By Scott McNee
I noticed something funny over the last couple of weeks. A large number of the students supporting Charlie Hebdo’s right to freedom of speech and expression are the same people who attacked this university over a joke about Jennifer Lawrence back in early December. One is more serious than the other, obviously, but it’s impossible to take students seriously as defenders of civil liberties when they’re constantly railing against them.
‘I’m offended’ is a statement that is worryingly becoming louder with each moral panic. Both sides of the political spectrum are guilty: with the right wing consistently offended by basic human decency, and the left wing offended by basic common sense. Sometimes they get muddled, and otherwise liberal people end up defending foaming religious conservatives, as right wing lunatics defend the artistic expression they normally oppose, as in the Charlie Hebdo fallout.
The American comedian Chris Rock recently mentioned in an interview that he’d stopped performing stand-up on college campuses because students have become too ‘conservative’: ‘Not in their political views… but in their social views and their willingness not to offend anybody. Kids raised on a culture of “We’re not going to keep score in the game because we don’t want anybody to lose.” …You can’t even be offensive on your way to being inoffensive.’
He’s right. And frequently, the offended are enraged on other students’ behalf. I’ve written in this paper before about my own mental health issues, however briefly, and there tends to be a couple features on it now and again. And of course, the offended brigade has started popping up now, writing about prejudice against the mentally ill after spending five minutes on Wikipedia and reading The Yellow Wallpaper. I might be unstable, but I’m fairly certain I can speak for myself. And, looping back to the university’s attempt at a joke, I’m fucking certain Jennifer Lawrence can too.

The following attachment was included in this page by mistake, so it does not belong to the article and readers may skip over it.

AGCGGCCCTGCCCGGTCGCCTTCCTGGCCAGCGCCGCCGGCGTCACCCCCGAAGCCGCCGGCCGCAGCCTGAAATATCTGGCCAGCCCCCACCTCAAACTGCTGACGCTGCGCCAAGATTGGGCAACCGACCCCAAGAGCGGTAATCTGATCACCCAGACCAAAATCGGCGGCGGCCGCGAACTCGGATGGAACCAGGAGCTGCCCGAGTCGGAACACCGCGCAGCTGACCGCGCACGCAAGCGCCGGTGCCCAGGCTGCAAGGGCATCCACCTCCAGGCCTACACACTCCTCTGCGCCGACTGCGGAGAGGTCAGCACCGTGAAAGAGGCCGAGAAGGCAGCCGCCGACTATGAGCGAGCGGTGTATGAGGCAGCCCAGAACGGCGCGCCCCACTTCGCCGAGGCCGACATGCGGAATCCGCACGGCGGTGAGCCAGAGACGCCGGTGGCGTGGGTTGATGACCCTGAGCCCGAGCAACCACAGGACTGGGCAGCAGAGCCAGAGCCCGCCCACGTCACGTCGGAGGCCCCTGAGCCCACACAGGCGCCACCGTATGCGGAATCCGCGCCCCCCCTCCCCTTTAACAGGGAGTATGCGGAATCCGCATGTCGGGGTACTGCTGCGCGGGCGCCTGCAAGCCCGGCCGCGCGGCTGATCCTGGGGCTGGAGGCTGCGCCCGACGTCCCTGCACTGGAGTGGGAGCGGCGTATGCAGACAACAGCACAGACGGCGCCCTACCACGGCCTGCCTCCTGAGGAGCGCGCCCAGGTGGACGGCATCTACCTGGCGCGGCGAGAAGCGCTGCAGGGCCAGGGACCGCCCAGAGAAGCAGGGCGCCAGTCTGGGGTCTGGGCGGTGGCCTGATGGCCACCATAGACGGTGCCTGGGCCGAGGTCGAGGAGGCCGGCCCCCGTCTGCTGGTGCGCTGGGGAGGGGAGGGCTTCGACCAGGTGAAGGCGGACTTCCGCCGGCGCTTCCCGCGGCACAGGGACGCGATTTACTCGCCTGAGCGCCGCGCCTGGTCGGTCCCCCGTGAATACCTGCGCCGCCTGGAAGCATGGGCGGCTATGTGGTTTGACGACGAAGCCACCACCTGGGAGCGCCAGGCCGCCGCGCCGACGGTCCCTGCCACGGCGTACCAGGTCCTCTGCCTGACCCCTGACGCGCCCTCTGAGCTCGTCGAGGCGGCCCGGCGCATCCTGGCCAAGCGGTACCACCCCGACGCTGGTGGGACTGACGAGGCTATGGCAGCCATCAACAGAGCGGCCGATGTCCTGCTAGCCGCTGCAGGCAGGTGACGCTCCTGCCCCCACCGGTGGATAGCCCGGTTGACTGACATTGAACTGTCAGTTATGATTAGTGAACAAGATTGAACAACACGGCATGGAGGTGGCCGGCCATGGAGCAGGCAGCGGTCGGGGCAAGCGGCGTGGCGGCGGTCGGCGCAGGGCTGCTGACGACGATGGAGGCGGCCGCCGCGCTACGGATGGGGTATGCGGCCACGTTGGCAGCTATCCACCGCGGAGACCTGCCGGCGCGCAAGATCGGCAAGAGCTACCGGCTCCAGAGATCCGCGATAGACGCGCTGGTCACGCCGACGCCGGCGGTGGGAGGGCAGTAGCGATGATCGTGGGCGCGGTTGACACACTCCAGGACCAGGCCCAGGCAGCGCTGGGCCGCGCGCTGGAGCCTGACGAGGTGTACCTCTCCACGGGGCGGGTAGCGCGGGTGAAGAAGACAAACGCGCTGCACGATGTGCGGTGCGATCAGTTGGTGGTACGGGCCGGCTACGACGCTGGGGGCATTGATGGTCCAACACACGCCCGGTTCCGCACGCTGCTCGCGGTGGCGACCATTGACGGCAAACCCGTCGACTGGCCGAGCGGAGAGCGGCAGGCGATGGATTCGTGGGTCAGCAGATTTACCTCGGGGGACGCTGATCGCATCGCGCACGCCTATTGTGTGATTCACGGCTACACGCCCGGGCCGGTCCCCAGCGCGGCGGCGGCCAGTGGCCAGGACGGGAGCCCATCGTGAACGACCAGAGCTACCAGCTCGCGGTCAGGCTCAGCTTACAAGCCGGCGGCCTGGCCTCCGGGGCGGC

And that’s only concerning real issues. I’ve seen students get up in arms about the slightest edgy joke on television. Hell, I’m basically writing this to prevent someone writing about how they were offended by the latest movie they didn’t go to watch. One would think, if there was a show, movie or book that legitimately offended you, you could just go in search of other things. Personally, Frank Miller’s work makes me uncomfortable, and I think it’s little more than a Neo-Nazi’s wank fantasy, but there’s plenty of stuff out there that isn’t. I’m not going to waste my time starting a Twitter mob to get him fired or blacklisted, or burned in a giant Wickerman.
I went to a Catholic high school. In RE the teachers would rail against something they found offensive. Because they were religious, the things they found offensive were things like homosexuals existing, and women having orgasms. And yet, these teachers seriously thought their value were being threatened. That’s what being offended does – it creates an insular, idiotic mind-set wherein you are the victim. Never mind the issue at hand: this is about you and how you want to be safe in your bubble. And from there, of course, comes the direct line to censorship, which is the real problem.
The UK has a pretty poor record in this regard. Forget about North Korea’s tantrum over the interview – several English cinemas refused to show the Irish film The Wind That Shakes The Barley, claiming offence at the accurate depiction of the Black-and-Tans. The Daily Mail and The Sun are waiting to start another witch hunt over perceived sexual abnormality in any media form except their own. David Cameron and Ed Miliband claim to stand behind the satirists at Charlie Hebdo, while they condemned jokes about Thatcher’s well-deserved fate back in 2013. The police are arresting people who may have made ‘offensive tweets’.
Reality is frequently offensive. It’s full of dead kids, genocide, religion and Piers Morgan. ‘I’m offended’, so often deployed in the comments section of an article, or at the start of a rich little prick’s tumblr post, should not be taken seriously. It’s the last resort of a threatened system, the response of a sheltered middle class to the stark reality of existence.
And these are the arseholes who cost us Chris Rock.}